Since the Revolutionary War, nearly 1.3M Americans have died in regional and global wars. Though the Civil War and World War II take the lion’s share of the carnage, making up nearly 80% of that total, Americans have been embroiled in a battle that cost at least 10K lives at least once a generation since the country was founded.
On Good Friday, 1864, President Abraham Lincoln and his wife, Mary Todd, settled into their box in Ford’s Theatre in Washington DC for a showing of the play Our American Cousin. Halfway into the play, John Wilkes Booth, a Confederate Sympathizer from Maryland entered the box from behind, and fired at the President with a pistol at close range. Lincoln died 12 hours later from his wound.
A little over 17 years later, President James Garfield was arriving at the Baltimore and Potomac Railroad Station, where he was met by Charles Guiteau, who raised a pistol and shot the President twice. Garfield would survive nearly 12 weeks before succumbing to complications from his gunshot wounds.
In 1901, President William McKinley was attending the Pan-American Exposition in Buffalo, New York when he was approached by the anarchist Leon Czolgolsz, who shot him twice before being pulled away by members of the gathered crowd. McKinley died 7 days later.
On 11/22/63, President John Kennedy was mid-way through a parade in Dallas, TX, when he was shot in the head by Lee Harvey Oswald, who had positioned himself on the fifth floor of the Texas School Book Depository adjacent to the motorcade route.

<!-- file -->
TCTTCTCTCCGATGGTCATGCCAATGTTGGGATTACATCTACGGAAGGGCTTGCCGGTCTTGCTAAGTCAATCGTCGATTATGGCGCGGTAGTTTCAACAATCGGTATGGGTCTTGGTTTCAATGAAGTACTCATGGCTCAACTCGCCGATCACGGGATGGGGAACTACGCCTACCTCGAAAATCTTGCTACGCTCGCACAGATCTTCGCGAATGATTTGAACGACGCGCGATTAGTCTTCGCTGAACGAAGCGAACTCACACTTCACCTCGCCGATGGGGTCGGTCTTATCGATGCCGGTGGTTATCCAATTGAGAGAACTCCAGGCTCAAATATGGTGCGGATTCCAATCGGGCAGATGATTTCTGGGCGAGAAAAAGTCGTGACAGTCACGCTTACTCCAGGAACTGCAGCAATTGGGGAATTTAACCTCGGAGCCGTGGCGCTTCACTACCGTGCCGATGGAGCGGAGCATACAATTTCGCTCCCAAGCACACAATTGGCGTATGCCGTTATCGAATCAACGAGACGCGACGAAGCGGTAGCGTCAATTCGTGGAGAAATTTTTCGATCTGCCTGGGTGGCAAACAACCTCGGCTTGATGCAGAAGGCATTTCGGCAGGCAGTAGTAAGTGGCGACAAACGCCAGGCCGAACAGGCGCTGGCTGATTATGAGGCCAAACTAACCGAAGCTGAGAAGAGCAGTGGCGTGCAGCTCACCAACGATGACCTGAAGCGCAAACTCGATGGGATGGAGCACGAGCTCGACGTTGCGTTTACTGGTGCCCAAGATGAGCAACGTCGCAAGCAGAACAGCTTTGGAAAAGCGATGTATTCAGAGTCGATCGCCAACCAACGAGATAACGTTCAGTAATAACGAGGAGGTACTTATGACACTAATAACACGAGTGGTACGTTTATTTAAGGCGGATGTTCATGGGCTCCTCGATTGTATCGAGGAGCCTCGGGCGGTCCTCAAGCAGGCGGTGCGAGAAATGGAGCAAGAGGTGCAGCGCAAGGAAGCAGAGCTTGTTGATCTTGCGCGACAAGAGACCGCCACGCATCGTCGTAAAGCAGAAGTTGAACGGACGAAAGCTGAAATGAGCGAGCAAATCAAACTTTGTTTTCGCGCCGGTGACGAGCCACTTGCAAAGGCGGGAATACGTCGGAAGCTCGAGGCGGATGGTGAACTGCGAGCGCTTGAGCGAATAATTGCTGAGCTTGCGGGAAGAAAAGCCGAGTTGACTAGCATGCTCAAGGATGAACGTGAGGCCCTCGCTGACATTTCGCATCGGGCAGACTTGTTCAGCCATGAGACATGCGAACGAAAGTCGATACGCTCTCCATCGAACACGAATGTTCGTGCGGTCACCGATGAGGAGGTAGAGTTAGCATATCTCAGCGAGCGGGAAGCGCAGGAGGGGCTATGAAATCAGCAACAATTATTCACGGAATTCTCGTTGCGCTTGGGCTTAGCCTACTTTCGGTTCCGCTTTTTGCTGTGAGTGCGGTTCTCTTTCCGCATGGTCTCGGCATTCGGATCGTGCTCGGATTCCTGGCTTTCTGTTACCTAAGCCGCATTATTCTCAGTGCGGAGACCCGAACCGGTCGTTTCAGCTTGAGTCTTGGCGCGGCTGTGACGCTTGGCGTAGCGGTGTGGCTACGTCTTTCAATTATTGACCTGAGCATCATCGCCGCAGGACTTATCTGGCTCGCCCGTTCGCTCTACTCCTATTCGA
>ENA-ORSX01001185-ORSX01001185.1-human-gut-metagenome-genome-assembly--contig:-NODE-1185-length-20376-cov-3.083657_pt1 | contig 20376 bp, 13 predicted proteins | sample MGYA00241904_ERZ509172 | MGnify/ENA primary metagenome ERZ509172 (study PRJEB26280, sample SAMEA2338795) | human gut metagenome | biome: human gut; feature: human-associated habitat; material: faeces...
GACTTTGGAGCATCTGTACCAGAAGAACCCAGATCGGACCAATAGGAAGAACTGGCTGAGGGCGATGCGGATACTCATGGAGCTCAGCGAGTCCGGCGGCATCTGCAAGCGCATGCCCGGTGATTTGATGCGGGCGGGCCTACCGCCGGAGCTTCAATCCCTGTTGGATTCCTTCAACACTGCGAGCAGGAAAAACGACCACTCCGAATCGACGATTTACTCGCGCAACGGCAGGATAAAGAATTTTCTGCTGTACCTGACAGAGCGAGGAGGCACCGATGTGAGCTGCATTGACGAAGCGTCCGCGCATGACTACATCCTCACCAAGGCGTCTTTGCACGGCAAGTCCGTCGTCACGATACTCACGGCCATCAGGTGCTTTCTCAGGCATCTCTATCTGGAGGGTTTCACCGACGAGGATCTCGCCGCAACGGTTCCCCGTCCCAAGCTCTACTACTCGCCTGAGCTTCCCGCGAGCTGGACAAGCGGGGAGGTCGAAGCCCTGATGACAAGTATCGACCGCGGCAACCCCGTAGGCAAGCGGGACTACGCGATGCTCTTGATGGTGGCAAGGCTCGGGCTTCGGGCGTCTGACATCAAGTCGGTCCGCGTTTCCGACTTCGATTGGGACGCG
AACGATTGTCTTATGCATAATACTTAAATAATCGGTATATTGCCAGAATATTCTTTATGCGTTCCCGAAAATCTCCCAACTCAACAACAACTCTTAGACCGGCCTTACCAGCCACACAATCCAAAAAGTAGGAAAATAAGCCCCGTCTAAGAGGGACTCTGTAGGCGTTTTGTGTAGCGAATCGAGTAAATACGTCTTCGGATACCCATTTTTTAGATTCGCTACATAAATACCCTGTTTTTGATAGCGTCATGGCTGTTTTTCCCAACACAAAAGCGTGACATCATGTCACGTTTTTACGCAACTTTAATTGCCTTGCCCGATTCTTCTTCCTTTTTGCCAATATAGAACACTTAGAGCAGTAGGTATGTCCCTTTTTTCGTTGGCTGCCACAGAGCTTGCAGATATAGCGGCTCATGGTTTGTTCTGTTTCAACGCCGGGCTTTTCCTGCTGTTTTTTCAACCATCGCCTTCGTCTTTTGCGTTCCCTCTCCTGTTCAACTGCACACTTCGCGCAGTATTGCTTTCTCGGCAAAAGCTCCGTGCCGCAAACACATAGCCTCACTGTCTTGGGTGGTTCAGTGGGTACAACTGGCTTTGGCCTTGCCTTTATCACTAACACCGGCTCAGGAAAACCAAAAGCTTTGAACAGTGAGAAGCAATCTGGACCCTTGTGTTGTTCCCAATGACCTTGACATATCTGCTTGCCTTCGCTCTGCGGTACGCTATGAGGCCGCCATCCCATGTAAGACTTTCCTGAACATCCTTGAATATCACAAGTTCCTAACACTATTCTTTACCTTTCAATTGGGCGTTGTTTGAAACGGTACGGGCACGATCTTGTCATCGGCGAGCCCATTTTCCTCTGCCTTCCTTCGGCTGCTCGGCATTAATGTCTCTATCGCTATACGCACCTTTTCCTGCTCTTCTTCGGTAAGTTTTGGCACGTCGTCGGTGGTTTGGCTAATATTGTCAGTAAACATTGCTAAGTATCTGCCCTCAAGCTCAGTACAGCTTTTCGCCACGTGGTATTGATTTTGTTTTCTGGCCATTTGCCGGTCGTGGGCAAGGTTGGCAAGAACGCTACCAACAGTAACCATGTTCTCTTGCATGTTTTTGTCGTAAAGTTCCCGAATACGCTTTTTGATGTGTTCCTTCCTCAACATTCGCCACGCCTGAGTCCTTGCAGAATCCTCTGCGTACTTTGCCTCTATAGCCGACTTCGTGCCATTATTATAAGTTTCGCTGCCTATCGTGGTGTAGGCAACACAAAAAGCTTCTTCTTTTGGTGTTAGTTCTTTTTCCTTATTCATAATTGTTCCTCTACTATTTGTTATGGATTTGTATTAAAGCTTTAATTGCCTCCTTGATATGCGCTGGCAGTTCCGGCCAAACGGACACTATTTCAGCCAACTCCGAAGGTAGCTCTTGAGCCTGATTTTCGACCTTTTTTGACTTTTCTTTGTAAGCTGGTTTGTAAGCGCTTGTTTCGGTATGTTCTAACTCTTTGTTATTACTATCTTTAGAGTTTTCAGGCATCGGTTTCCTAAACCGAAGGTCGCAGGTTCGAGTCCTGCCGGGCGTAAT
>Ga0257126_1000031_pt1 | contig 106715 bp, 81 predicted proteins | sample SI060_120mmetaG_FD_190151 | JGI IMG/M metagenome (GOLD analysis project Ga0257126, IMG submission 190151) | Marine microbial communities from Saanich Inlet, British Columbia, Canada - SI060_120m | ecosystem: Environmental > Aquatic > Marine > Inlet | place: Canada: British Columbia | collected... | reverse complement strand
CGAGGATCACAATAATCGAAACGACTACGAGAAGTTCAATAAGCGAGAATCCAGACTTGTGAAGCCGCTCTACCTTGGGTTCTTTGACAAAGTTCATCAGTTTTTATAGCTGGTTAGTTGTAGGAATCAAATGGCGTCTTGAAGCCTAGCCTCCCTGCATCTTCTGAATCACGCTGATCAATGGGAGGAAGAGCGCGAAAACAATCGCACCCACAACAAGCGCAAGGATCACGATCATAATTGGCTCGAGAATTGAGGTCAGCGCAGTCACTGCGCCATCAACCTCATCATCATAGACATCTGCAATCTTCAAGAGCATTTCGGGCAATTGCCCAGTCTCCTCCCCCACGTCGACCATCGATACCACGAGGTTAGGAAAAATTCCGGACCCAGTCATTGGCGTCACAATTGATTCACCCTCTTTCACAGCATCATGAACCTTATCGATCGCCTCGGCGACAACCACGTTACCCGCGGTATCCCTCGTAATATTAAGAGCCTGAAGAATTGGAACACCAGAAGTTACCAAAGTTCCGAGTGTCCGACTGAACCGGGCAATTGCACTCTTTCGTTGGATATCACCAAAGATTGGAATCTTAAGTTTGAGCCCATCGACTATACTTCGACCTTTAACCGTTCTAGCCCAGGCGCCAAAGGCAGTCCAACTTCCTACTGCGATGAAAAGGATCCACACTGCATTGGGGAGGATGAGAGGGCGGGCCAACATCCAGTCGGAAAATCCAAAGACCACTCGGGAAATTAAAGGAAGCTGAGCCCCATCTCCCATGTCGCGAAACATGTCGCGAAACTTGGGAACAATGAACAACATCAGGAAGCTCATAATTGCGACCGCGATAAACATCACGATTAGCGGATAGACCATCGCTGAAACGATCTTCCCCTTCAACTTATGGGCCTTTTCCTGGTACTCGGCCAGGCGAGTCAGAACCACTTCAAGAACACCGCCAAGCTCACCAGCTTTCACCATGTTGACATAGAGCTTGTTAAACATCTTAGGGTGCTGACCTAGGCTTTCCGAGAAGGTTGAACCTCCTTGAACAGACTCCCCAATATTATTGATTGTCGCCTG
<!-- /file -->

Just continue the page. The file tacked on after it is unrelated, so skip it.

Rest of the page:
There have been 45 Presidents of the United States of America. 21 of the 45 have either been assassinated, or had attempts on their lives threatened or barely thwarted.
On December 1, 1997, 14 year old Michael Carneal wrapped a shotgun and a rifle in a blanket and took them to school, passing them off as an art project he was working on. He also carried a loaded pistol in his backpack. When he arrived, he inserted earplugs and took the pistol out of his bag. He fired eight rounds at a youth prayer group. Three girls died while hospitalized and five others were wounded.
There was a copy of Rage in his locker.
Carneal was the last straw for King, who had watched his third published novel become the scapegoat for 5 mass shootings in just a little over a decade. He requested all publishers to stop printing new copies of the novel Rage. Whether King feels culpable is anyone’s guess, but the few times he’s written about it suggest that he feels Rage might have at least played a part. As he writes in “Guns”:
“It took more than one slim novel to cause [the shooters] to do what they did. These were unhappy boys with deep psychological problems, boys who were bullied at school and bruised at home by parental neglect or outright abuse. My book did not break [them] or turn them into killers; they found something in my book that spoke to them because they were already broken. Yet I did see ‘Rage’ as a possible accelerant which is why I pulled it from sale. You don’t leave a can of gasoline where a boy with firebug tendencies can lay hands on it. I was protected under the First Amendment, and the law couldn't demand it. I pulled it because in my judgment it might be hurting people, and that made it the responsible thing to do.”
While the book continued to be printed in UK versions of The Bachman Books until the early 2000’s, the book has been completely out of print for over 15 years, during which time it has grown to be one of the top 100 most coveted out of print books, according to Bookfinder.com.